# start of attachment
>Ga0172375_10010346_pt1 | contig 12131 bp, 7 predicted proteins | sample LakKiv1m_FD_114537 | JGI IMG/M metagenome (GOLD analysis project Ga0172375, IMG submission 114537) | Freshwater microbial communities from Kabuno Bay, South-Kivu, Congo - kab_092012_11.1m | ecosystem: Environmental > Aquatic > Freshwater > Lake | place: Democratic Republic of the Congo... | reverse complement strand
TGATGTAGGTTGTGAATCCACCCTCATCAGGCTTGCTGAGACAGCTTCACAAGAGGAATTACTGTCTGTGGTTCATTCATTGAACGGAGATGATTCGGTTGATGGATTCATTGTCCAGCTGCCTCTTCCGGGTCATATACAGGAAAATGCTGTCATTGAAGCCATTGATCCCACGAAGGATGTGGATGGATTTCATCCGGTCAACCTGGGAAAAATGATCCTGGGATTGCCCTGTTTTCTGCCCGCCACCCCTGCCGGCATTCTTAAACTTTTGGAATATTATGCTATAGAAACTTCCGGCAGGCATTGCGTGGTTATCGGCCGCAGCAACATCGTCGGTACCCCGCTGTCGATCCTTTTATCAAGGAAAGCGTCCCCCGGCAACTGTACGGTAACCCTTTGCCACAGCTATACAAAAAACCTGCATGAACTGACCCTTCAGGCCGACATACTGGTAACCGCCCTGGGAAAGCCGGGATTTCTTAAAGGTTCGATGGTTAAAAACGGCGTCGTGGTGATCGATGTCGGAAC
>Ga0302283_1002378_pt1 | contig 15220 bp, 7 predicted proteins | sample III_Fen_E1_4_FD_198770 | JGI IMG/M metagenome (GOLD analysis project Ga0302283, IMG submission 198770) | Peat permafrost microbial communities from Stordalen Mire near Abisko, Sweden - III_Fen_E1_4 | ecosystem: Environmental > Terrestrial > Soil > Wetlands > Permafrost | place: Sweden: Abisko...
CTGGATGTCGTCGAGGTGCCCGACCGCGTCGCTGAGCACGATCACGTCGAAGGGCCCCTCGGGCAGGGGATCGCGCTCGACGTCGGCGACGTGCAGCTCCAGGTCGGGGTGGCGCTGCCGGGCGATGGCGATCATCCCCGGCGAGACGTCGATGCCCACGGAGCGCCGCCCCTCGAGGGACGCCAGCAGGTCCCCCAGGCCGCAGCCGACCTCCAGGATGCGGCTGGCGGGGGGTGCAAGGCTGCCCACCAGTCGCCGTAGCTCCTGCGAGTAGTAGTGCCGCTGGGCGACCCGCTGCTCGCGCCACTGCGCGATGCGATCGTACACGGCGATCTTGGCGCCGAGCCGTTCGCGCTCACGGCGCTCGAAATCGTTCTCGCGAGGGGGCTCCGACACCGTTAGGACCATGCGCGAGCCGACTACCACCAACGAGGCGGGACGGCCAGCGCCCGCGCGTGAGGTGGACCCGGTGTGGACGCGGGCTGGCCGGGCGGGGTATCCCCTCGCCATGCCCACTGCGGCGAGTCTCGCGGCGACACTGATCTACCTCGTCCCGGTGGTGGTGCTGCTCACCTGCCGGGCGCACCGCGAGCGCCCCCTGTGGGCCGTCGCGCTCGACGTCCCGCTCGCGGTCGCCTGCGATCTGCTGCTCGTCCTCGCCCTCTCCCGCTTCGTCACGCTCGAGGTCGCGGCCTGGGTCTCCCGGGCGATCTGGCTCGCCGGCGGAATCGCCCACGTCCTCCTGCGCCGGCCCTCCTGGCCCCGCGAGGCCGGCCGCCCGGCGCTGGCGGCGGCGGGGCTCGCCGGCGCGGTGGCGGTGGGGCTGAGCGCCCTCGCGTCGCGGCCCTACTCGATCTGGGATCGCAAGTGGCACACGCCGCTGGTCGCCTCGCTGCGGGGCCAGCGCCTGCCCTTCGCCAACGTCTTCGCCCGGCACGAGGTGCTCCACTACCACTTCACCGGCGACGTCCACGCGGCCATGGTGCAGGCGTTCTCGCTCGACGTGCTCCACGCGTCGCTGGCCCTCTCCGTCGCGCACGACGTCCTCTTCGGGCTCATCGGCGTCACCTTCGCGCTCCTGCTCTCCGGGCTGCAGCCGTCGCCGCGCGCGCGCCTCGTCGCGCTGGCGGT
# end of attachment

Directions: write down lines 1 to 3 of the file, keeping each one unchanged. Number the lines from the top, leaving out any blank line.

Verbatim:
>Ga0172375_10010346_pt1 | contig 12131 bp, 7 predicted proteins | sample LakKiv1m_FD_114537 | JGI IMG/M metagenome (GOLD analysis project Ga0172375, IMG submission 114537) | Freshwater microbial communities from Kabuno Bay, South-Kivu, Congo - kab_092012_11.1m | ecosystem: Environmental > Aquatic > Freshwater > Lake | place: Democratic Republic of the Congo... | reverse complement strand
TGATGTAGGTTGTGAATCCACCCTCATCAGGCTTGCTGAGACAGCTTCACAAGAGGAATTACTGTCTGTGGTTCATTCATTGAACGGAGATGATTCGGTTGATGGATTCATTGTCCAGCTGCCTCTTCCGGGTCATATACAGGAAAATGCTGTCATTGAAGCCATTGATCCCACGAAGGATGTGGATGGATTTCATCCGGTCAACCTGGGAAAAATGATCCTGGGATTGCCCTGTTTTCTGCCCGCCACCCCTGCCGGCATTCTTAAACTTTTGGAATATTATGCTATAGAAACTTCCGGCAGGCATTGCGTGGTTATCGGCCGCAGCAACATCGTCGGTACCCCGCTGTCGATCCTTTTATCAAGGAAAGCGTCCCCCGGCAACTGTACGGTAACCCTTTGCCACAGCTATACAAAAAACCTGCATGAACTGACCCTTCAGGCCGACATACTGGTAACCGCCCTGGGAAAGCCGGGATTTCTTAAAGGTTCGATGGTTAAAAACGGCGTCGTGGTGATCGATGTCGGAAC
>Ga0302283_1002378_pt1 | contig 15220 bp, 7 predicted proteins | sample III_Fen_E1_4_FD_198770 | JGI IMG/M metagenome (GOLD analysis project Ga0302283, IMG submission 198770) | Peat permafrost microbial communities from Stordalen Mire near Abisko, Sweden - III_Fen_E1_4 | ecosystem: Environmental > Terrestrial > Soil > Wetlands > Permafrost | place: Sweden: Abisko...